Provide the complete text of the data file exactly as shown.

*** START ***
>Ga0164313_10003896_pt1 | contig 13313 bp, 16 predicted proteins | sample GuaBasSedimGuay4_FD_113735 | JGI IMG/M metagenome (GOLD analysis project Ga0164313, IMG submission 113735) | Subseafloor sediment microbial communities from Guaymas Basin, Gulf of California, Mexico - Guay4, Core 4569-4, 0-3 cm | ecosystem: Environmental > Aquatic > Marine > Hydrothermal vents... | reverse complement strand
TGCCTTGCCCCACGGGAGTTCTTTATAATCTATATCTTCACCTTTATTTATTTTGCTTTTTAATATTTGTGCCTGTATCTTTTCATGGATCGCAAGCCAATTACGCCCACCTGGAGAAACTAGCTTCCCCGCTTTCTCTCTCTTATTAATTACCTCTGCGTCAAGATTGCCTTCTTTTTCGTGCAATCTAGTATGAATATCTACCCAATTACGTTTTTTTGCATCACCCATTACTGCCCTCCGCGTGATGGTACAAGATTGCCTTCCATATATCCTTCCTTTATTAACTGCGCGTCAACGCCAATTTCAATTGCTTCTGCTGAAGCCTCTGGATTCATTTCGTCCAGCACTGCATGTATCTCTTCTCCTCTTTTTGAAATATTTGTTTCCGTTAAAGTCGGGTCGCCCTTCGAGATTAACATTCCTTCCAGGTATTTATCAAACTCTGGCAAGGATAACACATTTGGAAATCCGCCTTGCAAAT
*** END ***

>Ga0164313_10003896_pt1 | contig 13313 bp, 16 predicted proteins | sample GuaBasSedimGuay4_FD_113735 | JGI IMG/M metagenome (GOLD analysis project Ga0164313, IMG submission 113735) | Subseafloor sediment microbial communities from Guaymas Basin, Gulf of California, Mexico - Guay4, Core 4569-4, 0-3 cm | ecosystem: Environmental > Aquatic > Marine > Hydrothermal vents... | reverse complement strand
TGCCTTGCCCCACGGGAGTTCTTTATAATCTATATCTTCACCTTTATTTATTTTGCTTTTTAATATTTGTGCCTGTATCTTTTCATGGATCGCAAGCCAATTACGCCCACCTGGAGAAACTAGCTTCCCCGCTTTCTCTCTCTTATTAATTACCTCTGCGTCAAGATTGCCTTCTTTTTCGTGCAATCTAGTATGAATATCTACCCAATTACGTTTTTTTGCATCACCCATTACTGCCCTCCGCGTGATGGTACAAGATTGCCTTCCATATATCCTTCCTTTATTAACTGCGCGTCAACGCCAATTTCAATTGCTTCTGCTGAAGCCTCTGGATTCATTTCGTCCAGCACTGCATGTATCTCTTCTCCTCTTTTTGAAATATTTGTTTCCGTTAAAGTCGGGTCGCCCTTCGAGATTAACATTCCTTCCAGGTATTTATCAAACTCTGGCAAGGATAACACATTTGGAAATCCGCCTTGCAAAT